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Called to God’s justice

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The Justice Calling 
Bethany Hanke Hoang & Kristen Deede Johnson
Brazos Press

Compassion fatigue

Human trafficking. Rampant poverty. Economic exploitation. AIDS. Genocide. Displaced people. When we look at the world, we see an overwhelming amount of injustice. The resulting temptation is to insulate ourselves from this injustice: when we see a starving child, we can turn the TV channel. When we hear about the horrors of human trafficking, we can numb ourselves to the pain by distracting ourselves with entertainment. In The Justice Calling, Bethany Hanke Hoang and Kristen Deede Johnson call us to a better way: a way that participates in God’s vision of justice for the world.

God’s justice

The authors define justice as setting things right, which is closely connected to God’s mission of shalom for the world. Hoang and Johnson trace the theme of God’s justice and righteousness throughout the entire biblical narrative: creation; the fall; God’s covenant with Israel; Jesus’s life, death and resurrection; the church; and new creation.

This is the discipline of biblical theology at its finest: demonstrating God’s justice as integral to his character and to his mission in the world from Genesis to Revelation.

Hoang and Johnson emphasize that justice is God’s work first and foremost. As his people, we participate in his work, but it is never ours alone. This addresses some of the compassion fatigue we feel when overwhelmed with the world’s injustice: we are not called to be heroes (see Chapter 5) but rather to ask how God would use each of us to participate in what he is already doing. Addressing injustice is not about what we do, but who we are: the people of God, wrapped up in Jesus Messiah, bearing his image.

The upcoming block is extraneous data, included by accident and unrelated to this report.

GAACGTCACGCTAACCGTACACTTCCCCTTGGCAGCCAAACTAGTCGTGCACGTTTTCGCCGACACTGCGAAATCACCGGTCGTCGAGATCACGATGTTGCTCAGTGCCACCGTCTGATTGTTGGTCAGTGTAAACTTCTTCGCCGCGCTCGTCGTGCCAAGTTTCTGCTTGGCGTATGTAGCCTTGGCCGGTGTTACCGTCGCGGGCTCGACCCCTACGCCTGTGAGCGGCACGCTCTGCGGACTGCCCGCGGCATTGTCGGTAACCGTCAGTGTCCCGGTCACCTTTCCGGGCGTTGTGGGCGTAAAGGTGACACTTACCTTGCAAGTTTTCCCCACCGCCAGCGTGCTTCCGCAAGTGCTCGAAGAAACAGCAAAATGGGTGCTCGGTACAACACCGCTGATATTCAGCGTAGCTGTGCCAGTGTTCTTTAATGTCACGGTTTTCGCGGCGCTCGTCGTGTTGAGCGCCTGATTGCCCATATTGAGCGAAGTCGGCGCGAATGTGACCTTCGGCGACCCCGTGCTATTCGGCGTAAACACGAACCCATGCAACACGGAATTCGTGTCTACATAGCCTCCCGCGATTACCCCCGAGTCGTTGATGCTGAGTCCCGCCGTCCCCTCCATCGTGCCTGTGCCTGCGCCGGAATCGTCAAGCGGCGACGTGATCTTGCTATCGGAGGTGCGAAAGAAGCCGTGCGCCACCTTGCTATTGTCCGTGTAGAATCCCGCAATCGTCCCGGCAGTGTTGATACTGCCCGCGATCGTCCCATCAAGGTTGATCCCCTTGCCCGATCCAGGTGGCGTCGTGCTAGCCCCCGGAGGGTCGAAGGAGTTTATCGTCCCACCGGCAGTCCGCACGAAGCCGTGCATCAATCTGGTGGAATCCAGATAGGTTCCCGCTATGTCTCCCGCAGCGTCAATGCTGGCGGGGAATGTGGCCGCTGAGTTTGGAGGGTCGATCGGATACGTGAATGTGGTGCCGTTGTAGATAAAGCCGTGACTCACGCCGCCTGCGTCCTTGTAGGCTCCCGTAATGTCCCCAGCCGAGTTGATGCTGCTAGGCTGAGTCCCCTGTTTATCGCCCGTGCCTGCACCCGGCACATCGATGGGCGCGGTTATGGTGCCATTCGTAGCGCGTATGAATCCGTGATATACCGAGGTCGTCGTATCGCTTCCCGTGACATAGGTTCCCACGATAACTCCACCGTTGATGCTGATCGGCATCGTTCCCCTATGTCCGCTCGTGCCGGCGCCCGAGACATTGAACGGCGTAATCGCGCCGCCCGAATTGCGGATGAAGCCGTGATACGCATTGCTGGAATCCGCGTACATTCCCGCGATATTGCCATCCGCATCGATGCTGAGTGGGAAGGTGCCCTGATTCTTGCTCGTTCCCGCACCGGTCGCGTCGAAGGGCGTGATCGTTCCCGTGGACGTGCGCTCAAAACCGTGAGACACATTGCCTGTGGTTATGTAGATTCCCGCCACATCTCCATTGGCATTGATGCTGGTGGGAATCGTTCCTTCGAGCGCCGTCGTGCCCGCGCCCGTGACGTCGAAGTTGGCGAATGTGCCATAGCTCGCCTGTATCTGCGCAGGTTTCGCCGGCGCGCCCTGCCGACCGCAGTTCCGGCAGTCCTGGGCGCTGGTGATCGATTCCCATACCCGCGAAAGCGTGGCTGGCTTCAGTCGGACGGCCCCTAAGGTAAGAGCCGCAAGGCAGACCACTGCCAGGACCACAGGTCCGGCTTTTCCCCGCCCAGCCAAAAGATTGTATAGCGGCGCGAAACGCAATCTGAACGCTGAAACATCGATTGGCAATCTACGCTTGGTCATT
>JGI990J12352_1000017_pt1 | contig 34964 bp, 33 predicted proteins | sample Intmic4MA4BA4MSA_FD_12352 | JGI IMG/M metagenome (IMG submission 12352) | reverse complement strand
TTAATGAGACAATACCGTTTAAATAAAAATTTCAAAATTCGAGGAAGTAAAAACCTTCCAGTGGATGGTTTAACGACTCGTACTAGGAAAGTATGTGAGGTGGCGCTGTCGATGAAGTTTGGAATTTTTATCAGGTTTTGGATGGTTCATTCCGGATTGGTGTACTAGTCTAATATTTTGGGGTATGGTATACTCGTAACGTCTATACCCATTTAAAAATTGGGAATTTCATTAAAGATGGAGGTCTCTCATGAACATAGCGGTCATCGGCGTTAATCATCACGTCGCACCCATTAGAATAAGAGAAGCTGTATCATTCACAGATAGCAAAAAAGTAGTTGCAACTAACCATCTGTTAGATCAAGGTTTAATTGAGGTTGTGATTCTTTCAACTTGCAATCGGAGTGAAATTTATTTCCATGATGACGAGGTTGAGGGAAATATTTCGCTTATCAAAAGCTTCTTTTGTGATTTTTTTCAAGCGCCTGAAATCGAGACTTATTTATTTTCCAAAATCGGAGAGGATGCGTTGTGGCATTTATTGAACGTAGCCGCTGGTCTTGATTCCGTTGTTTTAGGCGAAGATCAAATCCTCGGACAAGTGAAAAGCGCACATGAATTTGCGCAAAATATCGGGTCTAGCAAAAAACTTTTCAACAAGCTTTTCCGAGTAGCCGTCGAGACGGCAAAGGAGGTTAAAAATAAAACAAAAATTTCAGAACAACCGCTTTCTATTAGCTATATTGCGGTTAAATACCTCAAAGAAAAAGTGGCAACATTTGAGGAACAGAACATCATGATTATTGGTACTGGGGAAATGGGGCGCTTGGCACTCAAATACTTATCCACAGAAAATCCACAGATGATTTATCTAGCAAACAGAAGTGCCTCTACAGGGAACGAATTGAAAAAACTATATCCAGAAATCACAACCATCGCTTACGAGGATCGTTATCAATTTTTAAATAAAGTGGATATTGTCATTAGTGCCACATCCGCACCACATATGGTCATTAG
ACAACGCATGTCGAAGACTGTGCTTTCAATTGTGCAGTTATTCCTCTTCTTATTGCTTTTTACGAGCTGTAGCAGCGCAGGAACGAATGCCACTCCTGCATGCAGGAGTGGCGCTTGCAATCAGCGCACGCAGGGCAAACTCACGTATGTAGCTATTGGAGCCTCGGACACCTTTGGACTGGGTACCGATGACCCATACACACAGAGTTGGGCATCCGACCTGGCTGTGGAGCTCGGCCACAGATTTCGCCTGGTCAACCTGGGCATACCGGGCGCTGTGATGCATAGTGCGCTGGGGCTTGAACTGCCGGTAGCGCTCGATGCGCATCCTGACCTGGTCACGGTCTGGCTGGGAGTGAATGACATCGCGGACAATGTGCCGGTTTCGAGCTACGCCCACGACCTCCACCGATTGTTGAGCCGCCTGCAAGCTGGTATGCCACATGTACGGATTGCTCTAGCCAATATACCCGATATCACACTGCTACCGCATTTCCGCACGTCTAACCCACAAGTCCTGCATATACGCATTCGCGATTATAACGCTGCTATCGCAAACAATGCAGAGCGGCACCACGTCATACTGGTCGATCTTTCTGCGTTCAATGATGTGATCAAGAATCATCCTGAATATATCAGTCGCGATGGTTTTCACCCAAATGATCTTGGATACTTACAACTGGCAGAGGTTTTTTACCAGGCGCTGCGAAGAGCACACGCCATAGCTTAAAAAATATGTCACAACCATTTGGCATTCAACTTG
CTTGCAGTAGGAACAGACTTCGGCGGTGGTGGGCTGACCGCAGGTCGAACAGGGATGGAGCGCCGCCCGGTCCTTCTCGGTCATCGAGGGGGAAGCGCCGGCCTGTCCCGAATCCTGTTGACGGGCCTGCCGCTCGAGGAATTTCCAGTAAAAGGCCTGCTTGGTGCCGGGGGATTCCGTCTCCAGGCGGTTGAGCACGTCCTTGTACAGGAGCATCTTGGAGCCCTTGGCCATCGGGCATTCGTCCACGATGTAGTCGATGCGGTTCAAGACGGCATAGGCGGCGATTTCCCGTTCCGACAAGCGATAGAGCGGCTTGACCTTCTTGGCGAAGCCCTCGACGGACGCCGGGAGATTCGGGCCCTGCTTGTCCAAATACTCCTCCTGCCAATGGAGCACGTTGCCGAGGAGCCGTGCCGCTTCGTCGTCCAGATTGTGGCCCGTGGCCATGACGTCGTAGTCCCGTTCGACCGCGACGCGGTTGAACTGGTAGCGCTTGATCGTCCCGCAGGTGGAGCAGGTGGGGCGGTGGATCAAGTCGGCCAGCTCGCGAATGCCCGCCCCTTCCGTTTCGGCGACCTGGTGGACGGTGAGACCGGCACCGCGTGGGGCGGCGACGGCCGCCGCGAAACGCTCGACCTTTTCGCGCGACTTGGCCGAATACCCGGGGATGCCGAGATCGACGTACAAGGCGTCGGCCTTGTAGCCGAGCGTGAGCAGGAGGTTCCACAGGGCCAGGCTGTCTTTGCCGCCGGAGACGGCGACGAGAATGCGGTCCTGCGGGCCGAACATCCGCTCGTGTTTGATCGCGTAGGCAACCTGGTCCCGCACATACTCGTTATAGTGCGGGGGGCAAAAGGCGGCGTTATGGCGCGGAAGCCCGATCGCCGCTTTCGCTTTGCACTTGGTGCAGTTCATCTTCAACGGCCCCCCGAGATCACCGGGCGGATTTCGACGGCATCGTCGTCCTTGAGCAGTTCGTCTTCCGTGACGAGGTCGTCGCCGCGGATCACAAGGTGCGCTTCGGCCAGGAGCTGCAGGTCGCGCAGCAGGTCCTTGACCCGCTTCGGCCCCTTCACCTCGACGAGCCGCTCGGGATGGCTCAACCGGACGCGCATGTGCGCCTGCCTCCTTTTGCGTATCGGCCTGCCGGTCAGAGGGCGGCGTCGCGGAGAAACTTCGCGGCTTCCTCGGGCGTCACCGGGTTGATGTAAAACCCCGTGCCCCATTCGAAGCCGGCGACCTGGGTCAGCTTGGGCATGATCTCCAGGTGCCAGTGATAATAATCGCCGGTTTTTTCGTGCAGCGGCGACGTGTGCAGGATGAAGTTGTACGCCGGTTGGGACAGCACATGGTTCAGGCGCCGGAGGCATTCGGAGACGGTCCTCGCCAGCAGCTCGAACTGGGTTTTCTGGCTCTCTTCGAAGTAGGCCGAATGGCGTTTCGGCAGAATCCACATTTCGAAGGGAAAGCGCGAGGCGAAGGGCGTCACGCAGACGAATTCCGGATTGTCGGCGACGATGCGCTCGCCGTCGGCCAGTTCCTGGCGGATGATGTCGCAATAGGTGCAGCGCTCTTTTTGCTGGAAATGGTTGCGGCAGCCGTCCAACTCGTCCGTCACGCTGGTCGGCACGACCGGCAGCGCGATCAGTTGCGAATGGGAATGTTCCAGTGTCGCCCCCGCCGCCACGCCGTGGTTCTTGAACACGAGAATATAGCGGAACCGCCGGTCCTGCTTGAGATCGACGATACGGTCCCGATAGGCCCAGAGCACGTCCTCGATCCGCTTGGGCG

I appreciated how Hoang and Johnson framed their book in prayer. At times, prayer can seem so futile in combating the unimaginable injustice that we see and experience. However, throughout the book, our authors call to back to prayer, for on our own, we can do nothing (John 15:5). This is a helpful reminder for those who are tempted to adopt the hero mentality. God will certainly use what we offer to him, but our dependence on his power through prayer is what we must offer him first.

Call to repentance

As I was reading this book, I sensed the Holy Spirit moving me to repentance. I have valued my comfort and safety more than I have valued God’s vision of shalom and love for the poor. Since I read this book, I have been asking God to show me where he would have me invest in his vision of justice.

I recommend The Justice Calling to our Mennonite Brethren community, as Hoang and Johnson’s scholarship aligns well with ICOMB Confession of Faith: “as Christians we are called to turn from lifestyle choices that harm us, to choices that nurture wholeness, healing, joy and peace from hating enemies and ignoring neighbors to showing love and justice to all.”

While there isn’t any “new” scholarship in the book, my instinct is that we don’t always need “new” information: sometimes we need to be reminded and convicted of what we already know. The Justice Calling will do this, as a well-researched exploration of the biblical theme of justice that would serve well in a college classroom, small group or personal setting.

More than that, this book calls us back to who we are: God’s people committed to his vision of shalom, and willing to do whatever he asks of us as we anticipate the day when he will make all things right and new.

[Stephanie Chase is studying theology at Briercrest Seminary. She calls Regina and Parliament Community Church home.


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